Diane Webber, a British lawyer who recently did a lengthy study of detention law in a variety of countries, writes in with the following account of the European Court of Human Rights decision earlier this month in Hassan v. United Kingdom (ECHR Application No. 29750/09, Judgment of Grand Chamber, September 16, 2014):
In an important decision this month, the European Court of Human Rights has interpreted how international human rights law should coexist with international humanitarian law (IHL) in a new way that appears to give primacy to certain elements of human rights law. When Contracting Parties to the European Convention on Human Rights arrest and detain suspected combatants or civilians suspected of being a threat to security in a situation of international armed conflict, they should ensure that the arrests and detentions are lawful, meaning within the spirit of the fundamental purpose of the right to liberty enshrined in Article 5 of the Convention---to protect individuals from arbitrariness.
On April 23, 2003 British forces arrested Tarek Hassan, who was found on the roof of the home of his brother (an Al-Quds General), armed with an AK-47 machine gun. Hassan was detained in a British-controlled section of the U.S. operated Camp Bucca in Iraq. The arrest was on the grounds that he was a suspected combatant or a civilian posing a threat to security. Hassan was interrogated by U.K. and U.S. authorities. Within a few days, he was determined to be a non-combatant who did not pose a threat to security and he was ultimately released from Camp Bucca on May 2, 2003. His body, which displayed marks of torture and execution, was found on September 1, 2003 approximately 700 km away from Camp Bucca, in an area not controlled by British forces.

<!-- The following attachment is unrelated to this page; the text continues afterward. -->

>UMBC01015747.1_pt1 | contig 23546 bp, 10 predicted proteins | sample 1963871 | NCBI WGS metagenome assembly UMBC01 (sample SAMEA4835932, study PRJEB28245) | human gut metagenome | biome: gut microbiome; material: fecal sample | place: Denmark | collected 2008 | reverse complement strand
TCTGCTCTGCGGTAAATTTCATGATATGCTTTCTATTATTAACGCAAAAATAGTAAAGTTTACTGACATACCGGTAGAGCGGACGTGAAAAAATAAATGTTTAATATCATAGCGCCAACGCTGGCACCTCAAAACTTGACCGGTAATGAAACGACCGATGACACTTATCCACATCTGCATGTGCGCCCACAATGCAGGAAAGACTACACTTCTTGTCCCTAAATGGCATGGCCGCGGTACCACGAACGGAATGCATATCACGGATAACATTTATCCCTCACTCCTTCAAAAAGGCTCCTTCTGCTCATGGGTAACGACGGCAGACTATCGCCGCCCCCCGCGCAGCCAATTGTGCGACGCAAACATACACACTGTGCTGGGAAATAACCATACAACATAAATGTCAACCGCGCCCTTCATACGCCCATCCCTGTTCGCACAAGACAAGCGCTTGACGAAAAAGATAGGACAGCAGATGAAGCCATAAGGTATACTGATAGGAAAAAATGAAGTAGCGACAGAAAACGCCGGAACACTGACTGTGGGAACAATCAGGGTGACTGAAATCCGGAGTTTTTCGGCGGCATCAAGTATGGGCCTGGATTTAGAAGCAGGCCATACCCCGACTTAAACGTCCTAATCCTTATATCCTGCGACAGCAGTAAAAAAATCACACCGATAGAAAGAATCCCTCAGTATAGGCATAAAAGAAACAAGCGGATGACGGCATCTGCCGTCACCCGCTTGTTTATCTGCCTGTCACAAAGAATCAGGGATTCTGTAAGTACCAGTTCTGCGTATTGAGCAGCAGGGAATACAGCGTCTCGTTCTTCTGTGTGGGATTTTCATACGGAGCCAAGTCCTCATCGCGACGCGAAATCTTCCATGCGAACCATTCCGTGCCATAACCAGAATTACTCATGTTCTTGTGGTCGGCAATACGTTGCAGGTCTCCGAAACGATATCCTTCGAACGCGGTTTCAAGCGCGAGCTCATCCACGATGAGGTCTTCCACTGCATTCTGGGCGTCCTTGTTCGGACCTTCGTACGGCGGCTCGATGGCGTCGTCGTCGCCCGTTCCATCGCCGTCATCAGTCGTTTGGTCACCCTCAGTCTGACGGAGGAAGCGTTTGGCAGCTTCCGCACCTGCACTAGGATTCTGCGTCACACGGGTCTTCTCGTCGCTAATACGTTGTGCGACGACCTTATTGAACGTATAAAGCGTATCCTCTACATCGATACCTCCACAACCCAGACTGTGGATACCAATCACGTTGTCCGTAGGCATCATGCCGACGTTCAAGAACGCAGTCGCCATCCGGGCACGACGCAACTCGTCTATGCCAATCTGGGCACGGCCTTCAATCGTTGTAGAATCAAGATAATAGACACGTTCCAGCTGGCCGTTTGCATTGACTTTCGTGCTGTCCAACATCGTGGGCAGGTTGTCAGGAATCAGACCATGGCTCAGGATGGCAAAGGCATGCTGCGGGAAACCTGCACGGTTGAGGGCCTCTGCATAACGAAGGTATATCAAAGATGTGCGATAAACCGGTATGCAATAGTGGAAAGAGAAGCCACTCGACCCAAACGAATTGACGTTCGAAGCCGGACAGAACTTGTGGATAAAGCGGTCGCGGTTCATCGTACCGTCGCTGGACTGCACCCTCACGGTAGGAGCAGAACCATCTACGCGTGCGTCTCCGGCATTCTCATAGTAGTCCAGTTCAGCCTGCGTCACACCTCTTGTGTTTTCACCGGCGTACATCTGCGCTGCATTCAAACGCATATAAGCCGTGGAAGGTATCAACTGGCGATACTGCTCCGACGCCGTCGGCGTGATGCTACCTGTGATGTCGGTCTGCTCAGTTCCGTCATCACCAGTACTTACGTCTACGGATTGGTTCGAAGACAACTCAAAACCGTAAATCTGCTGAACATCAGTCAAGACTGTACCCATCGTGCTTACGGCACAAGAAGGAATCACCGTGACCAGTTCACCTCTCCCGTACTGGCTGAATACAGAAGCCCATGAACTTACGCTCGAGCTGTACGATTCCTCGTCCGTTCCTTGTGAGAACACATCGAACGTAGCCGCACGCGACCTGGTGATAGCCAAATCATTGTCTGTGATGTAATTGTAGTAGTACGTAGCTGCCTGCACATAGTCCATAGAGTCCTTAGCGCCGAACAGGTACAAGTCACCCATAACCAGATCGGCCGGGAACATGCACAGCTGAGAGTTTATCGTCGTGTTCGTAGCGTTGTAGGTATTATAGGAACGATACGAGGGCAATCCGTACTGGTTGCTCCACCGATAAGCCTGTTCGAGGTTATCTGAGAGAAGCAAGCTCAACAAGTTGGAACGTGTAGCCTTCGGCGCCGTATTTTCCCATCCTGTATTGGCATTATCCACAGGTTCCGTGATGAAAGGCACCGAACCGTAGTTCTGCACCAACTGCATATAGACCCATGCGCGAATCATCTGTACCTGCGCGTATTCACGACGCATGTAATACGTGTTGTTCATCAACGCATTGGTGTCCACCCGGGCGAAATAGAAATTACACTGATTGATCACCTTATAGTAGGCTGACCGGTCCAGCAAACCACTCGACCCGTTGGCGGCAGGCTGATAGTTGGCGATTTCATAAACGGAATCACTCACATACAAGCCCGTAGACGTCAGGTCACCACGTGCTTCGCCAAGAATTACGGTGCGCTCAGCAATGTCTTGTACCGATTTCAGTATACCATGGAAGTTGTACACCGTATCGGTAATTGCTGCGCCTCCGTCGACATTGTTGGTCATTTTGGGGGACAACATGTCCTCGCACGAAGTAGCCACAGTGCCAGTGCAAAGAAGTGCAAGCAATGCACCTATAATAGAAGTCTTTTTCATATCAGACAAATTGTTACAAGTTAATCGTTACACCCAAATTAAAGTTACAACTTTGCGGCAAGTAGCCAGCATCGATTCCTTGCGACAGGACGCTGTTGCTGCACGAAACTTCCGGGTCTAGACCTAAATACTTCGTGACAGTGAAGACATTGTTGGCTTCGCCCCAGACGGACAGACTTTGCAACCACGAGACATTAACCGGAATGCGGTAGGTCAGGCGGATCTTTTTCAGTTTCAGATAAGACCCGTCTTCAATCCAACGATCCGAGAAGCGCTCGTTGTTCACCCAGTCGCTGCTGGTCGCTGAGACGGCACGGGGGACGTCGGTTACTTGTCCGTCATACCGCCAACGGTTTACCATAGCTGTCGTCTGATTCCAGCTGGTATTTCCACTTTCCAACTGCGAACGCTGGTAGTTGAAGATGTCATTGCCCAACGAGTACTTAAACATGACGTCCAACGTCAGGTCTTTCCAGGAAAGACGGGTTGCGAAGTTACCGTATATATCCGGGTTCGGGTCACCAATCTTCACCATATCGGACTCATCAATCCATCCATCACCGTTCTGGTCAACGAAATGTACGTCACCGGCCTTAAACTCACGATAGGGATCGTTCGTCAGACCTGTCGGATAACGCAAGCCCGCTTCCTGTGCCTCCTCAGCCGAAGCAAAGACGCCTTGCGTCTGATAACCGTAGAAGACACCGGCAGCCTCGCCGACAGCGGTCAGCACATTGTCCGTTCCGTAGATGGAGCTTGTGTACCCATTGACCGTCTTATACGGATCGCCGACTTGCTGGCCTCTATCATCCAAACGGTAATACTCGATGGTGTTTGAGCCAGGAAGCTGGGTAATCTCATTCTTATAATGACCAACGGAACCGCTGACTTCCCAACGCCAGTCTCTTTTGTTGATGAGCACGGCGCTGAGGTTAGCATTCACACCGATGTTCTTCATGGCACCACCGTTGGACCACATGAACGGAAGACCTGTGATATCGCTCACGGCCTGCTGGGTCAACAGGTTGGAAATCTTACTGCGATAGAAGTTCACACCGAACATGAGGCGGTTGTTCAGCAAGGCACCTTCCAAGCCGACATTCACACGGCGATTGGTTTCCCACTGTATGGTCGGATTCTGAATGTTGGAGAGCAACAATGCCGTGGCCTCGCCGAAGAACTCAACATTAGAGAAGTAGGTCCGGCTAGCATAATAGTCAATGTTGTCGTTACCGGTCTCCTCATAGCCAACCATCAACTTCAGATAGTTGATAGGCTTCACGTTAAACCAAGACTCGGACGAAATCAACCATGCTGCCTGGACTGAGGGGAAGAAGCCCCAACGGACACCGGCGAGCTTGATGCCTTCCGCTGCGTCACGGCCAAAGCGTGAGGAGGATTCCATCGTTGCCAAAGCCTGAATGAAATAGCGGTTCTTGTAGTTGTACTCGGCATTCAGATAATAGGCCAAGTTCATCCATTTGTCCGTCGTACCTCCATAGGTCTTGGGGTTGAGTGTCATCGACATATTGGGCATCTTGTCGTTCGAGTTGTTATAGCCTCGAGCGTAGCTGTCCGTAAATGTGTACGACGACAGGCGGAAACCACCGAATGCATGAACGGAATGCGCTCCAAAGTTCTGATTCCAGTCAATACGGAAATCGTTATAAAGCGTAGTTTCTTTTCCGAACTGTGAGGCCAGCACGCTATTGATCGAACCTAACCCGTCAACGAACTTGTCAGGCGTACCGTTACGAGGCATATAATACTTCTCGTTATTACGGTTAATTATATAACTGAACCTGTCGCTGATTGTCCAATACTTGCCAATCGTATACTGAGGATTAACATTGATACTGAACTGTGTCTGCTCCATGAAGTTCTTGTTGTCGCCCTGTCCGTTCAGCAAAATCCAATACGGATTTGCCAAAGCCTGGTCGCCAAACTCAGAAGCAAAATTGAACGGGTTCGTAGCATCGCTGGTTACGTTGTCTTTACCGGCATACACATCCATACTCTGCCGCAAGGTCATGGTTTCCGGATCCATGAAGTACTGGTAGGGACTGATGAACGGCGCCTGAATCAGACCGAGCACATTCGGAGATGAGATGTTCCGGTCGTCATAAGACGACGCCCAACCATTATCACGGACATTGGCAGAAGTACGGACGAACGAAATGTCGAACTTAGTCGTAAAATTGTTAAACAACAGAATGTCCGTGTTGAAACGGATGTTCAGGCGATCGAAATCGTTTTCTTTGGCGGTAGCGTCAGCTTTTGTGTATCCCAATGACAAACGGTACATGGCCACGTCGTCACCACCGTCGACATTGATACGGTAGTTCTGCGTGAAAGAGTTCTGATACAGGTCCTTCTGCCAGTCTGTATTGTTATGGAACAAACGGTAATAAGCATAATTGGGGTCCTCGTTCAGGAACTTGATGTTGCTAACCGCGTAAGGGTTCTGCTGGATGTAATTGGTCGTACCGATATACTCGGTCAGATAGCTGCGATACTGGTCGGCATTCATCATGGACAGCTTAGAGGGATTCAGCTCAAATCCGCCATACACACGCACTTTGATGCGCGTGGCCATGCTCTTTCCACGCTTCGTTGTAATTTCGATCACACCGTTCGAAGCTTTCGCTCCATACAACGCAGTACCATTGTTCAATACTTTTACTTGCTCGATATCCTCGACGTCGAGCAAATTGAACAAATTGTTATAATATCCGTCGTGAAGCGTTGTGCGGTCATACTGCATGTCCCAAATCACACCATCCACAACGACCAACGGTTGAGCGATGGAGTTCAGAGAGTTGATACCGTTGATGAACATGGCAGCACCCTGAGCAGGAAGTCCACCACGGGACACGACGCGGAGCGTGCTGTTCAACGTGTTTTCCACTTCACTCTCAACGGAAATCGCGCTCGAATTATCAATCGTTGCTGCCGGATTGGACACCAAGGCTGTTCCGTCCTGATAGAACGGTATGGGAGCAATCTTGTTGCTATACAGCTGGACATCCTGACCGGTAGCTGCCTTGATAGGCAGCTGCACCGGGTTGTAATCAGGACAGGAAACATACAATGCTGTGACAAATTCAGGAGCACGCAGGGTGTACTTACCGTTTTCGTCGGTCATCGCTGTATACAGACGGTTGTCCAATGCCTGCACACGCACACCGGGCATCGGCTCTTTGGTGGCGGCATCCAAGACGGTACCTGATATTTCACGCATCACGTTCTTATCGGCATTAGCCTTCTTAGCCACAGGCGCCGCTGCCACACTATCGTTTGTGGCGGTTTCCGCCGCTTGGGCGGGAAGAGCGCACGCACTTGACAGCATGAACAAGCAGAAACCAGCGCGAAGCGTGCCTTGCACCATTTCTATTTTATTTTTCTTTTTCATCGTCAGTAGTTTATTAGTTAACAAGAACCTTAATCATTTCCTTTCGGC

The question before the European Court of Human Rights was whether Hassan’s arrest and detention were arbitrary and unlawful, lacking in procedural safeguards, and whether British authorities had failed to carry out an investigation into the circumstances of the detention, ill-treatment and death.
The U.K. argued that Hassan did not fall under British jurisdiction either because Camp Bucca was under U.S. control rather than under the effective control of British authorities. The Grand Chamber ruled that Hassan was under the authority and control, and thus the jurisdiction, of the U.K. from the moment of his arrest until his release on May 2.
The Court did not find any evidence to suggest either that Hassan had been ill-treated during his detention, or that the British authorities were in any way responsible for his death. Accordingly, the U.K. was not under any obligation pursuant to the Convention to investigate alleged ill-treatment (protected under Article 3) and failure to protect Hassan’s Article 2 right to life.
The significance of the case lies in the face that for the first time in the Court’s history, a Convention Party argued that the right to liberty enshrined in Article 5 did not apply in an active phase of an international armed conflict, where IHL governs in place of applicable ECHR human rights law.